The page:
"We intercepted some conversations between militants. They were talking about the death of a 'sheikh'," said one of the Pakistani intelligence officials, referring to the title given to senior religious leaders.
"They did not name this person but we have checked with our sources in the area and believe they are referring to al-Libi."
However, a militant commander in North Waziristan closely associated with foreign fighters said: "He has not been killed. This is not the first time claims have been made about his death. The Americans are suffering heavy losses in Afghanistan so they have resorted to making false claims."
It can take months to confirm whether drone strikes have killed an Islamist militant leader because the area of the attack is often sealed off by the Taliban in the lawless north-west of Pakistan. Burials are carried out swiftly in order to hide casualties and identities.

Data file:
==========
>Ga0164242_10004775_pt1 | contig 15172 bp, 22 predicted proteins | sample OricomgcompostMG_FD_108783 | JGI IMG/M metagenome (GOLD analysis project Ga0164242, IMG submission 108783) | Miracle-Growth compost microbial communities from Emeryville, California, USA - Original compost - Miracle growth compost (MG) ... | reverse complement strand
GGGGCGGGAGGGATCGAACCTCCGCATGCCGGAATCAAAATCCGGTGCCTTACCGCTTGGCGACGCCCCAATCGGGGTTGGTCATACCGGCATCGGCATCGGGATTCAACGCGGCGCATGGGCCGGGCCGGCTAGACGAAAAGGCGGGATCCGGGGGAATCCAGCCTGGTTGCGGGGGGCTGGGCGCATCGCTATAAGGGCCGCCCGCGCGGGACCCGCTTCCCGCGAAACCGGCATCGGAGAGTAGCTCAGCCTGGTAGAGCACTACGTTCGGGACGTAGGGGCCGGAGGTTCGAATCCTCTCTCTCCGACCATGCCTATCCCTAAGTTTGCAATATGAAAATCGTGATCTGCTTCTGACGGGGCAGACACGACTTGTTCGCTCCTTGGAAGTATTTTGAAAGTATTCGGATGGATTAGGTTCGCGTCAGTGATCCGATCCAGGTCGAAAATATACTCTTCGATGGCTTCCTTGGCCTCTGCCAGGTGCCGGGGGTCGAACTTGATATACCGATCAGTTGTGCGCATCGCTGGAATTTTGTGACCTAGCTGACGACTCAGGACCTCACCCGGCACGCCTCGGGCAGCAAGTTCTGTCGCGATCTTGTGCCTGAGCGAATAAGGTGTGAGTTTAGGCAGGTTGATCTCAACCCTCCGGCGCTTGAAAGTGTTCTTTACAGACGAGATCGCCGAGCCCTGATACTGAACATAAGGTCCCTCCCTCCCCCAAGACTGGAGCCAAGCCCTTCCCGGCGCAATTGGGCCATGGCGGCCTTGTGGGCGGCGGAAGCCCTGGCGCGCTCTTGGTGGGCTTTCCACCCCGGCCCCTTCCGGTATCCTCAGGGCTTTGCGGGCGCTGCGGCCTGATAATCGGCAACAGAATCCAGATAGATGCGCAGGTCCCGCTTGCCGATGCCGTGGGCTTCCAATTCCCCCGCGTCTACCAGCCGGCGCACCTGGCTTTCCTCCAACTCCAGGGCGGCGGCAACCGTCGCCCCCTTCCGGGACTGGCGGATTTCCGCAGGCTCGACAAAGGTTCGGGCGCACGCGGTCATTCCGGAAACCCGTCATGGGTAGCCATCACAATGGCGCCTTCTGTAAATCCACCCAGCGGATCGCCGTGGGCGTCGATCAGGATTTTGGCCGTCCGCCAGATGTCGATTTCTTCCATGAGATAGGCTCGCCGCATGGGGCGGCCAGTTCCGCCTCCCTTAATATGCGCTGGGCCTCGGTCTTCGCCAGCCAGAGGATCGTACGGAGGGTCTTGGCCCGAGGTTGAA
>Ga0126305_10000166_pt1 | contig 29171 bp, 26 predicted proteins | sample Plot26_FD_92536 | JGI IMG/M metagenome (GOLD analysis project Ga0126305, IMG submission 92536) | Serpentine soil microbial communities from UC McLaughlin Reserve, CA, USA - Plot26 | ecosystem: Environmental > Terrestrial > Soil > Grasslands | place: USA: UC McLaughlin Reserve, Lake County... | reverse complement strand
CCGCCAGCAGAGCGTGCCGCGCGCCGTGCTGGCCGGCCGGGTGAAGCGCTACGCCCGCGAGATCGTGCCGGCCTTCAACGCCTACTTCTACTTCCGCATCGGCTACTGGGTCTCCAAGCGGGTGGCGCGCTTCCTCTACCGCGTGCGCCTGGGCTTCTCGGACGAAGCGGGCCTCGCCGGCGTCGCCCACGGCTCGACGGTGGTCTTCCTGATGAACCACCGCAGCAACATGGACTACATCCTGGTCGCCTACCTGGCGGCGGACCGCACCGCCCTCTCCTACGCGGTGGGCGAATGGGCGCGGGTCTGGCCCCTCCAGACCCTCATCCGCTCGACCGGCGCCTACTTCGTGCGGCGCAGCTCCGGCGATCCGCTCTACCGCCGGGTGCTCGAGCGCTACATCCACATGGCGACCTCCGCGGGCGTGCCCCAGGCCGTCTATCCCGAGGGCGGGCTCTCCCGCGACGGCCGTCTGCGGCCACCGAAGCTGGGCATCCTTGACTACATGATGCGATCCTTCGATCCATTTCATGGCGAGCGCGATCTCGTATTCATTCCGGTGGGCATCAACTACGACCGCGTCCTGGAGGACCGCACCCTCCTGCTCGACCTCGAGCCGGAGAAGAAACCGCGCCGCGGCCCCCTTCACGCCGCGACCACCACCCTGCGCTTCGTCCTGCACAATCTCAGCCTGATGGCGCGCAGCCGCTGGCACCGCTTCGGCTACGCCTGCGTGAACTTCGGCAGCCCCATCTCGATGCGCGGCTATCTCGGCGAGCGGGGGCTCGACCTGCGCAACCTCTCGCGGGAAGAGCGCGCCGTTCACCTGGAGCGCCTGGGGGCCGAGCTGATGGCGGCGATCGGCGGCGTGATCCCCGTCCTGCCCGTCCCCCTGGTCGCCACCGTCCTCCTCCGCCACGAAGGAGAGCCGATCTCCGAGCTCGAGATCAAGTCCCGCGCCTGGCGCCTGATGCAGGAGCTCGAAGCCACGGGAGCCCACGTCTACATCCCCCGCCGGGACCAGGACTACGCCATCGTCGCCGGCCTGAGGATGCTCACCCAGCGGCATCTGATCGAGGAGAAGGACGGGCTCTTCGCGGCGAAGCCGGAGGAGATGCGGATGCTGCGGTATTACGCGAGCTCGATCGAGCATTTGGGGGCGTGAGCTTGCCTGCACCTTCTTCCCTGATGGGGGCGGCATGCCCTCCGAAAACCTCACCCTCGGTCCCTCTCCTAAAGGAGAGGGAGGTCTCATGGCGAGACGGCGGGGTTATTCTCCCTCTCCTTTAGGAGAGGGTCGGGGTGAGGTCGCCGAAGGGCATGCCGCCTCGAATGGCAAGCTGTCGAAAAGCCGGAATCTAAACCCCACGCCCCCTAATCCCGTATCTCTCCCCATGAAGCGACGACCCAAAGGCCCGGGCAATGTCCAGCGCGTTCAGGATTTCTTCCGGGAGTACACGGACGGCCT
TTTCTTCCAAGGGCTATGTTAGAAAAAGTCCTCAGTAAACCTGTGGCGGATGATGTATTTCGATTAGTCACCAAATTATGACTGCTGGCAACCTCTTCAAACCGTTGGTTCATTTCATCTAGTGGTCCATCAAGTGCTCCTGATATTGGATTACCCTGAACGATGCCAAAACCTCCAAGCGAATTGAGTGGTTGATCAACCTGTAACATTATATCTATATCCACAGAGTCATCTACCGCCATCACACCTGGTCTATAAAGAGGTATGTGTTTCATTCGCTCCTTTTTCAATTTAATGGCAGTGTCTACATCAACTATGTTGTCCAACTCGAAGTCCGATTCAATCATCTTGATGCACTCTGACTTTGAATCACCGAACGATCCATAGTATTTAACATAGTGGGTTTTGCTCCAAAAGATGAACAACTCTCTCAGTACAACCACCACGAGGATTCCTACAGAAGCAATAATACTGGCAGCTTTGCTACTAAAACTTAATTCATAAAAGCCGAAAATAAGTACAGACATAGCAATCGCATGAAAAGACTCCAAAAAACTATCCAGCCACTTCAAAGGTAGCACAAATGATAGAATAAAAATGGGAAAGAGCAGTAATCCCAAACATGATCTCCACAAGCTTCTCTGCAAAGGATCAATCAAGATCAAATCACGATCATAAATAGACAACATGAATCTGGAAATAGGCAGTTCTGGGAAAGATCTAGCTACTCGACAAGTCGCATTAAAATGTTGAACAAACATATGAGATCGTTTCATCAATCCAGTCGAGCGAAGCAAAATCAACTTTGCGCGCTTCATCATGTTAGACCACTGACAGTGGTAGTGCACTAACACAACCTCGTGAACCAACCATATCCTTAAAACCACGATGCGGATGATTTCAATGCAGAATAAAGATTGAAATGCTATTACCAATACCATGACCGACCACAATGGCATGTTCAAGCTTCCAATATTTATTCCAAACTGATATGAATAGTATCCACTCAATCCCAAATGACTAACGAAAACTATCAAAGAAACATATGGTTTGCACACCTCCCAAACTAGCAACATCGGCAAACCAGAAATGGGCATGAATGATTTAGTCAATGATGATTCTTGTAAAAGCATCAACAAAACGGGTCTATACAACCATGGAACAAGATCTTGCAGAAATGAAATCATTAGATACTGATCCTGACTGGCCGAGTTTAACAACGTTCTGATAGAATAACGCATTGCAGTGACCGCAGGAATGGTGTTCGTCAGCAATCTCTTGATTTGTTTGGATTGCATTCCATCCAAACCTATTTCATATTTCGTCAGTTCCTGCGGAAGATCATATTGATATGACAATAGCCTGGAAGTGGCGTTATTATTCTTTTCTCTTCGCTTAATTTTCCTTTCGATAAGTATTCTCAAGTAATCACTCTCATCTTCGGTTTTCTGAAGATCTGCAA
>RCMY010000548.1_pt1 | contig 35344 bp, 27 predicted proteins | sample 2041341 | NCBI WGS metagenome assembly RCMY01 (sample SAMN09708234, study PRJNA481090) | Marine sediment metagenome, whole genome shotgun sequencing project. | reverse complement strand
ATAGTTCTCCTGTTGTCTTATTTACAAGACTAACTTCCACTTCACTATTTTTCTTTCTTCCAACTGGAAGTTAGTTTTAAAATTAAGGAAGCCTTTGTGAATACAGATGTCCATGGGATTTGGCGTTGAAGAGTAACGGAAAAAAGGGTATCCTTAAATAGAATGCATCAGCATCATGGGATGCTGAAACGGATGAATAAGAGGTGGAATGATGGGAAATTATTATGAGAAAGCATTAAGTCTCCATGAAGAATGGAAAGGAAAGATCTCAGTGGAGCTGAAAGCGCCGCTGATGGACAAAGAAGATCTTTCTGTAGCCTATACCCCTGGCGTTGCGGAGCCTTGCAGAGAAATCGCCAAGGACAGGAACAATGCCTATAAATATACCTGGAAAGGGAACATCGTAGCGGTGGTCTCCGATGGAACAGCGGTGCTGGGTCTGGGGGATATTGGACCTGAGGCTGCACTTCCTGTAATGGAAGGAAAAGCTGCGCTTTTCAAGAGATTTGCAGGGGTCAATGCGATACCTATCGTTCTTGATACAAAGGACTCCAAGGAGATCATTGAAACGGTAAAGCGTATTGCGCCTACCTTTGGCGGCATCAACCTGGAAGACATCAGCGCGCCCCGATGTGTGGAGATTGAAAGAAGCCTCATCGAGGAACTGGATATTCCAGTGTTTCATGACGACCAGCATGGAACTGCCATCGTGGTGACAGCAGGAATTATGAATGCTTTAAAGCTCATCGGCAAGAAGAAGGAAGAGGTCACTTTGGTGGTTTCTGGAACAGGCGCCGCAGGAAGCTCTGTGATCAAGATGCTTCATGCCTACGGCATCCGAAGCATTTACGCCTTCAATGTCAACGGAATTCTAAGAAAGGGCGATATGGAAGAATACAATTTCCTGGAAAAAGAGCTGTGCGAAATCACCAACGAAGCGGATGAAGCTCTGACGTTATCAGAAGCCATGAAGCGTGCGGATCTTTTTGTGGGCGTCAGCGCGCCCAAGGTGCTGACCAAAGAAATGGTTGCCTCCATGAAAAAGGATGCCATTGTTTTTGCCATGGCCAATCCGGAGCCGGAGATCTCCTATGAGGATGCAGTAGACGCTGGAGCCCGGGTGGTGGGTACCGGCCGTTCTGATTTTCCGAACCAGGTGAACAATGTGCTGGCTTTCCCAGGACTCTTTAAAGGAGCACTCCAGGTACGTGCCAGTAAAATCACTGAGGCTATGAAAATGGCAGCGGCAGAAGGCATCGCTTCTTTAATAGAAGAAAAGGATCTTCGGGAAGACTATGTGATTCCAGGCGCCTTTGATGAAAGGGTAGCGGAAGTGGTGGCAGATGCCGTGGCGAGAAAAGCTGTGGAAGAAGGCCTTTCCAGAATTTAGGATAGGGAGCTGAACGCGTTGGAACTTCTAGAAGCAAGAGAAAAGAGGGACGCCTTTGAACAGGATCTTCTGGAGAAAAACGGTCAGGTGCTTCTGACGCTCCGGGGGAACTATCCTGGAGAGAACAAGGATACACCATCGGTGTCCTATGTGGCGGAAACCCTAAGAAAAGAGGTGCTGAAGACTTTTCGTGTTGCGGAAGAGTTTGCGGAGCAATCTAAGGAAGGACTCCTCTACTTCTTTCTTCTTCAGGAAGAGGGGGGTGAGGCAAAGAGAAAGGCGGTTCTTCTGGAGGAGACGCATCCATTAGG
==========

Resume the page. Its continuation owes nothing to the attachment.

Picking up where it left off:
If a drone strike did kill Libi, it would bolster the U.S. argument that drones are a highly effective weapon against militants.
The Pakistan government says that, while the CIA-run pilotless drone campaign has advantages, it fuels anti-American sentiment in the country and is counterproductive because of collateral damage.
Drones are a sticking point in talks between the U.S. and Pakistan aimed at repairing ties damaged by a series of events, including the recent imprisonment of the Pakistani doctor who helped the CIA hunt down bin Laden.
According to reports from North Waziristan, which American government sources did not contest, U.S.-operated drones launched three attacks along Pakistan's border with Afghanistan between Saturday and Monday.
Reports from Pakistan said nearly 30 people were killed during the sequence of strikes, including four suspected militants on Saturday, another 10 on Sunday, and 15 people in the strike in which Libi was targeted.
Intellpuke: You can read this Reuters article, filed from Peshawar, Pakistan, in context here: http://www.guardian.co.uk/world/2012/jun/05/us-drone-targeted-al-qaida-deputy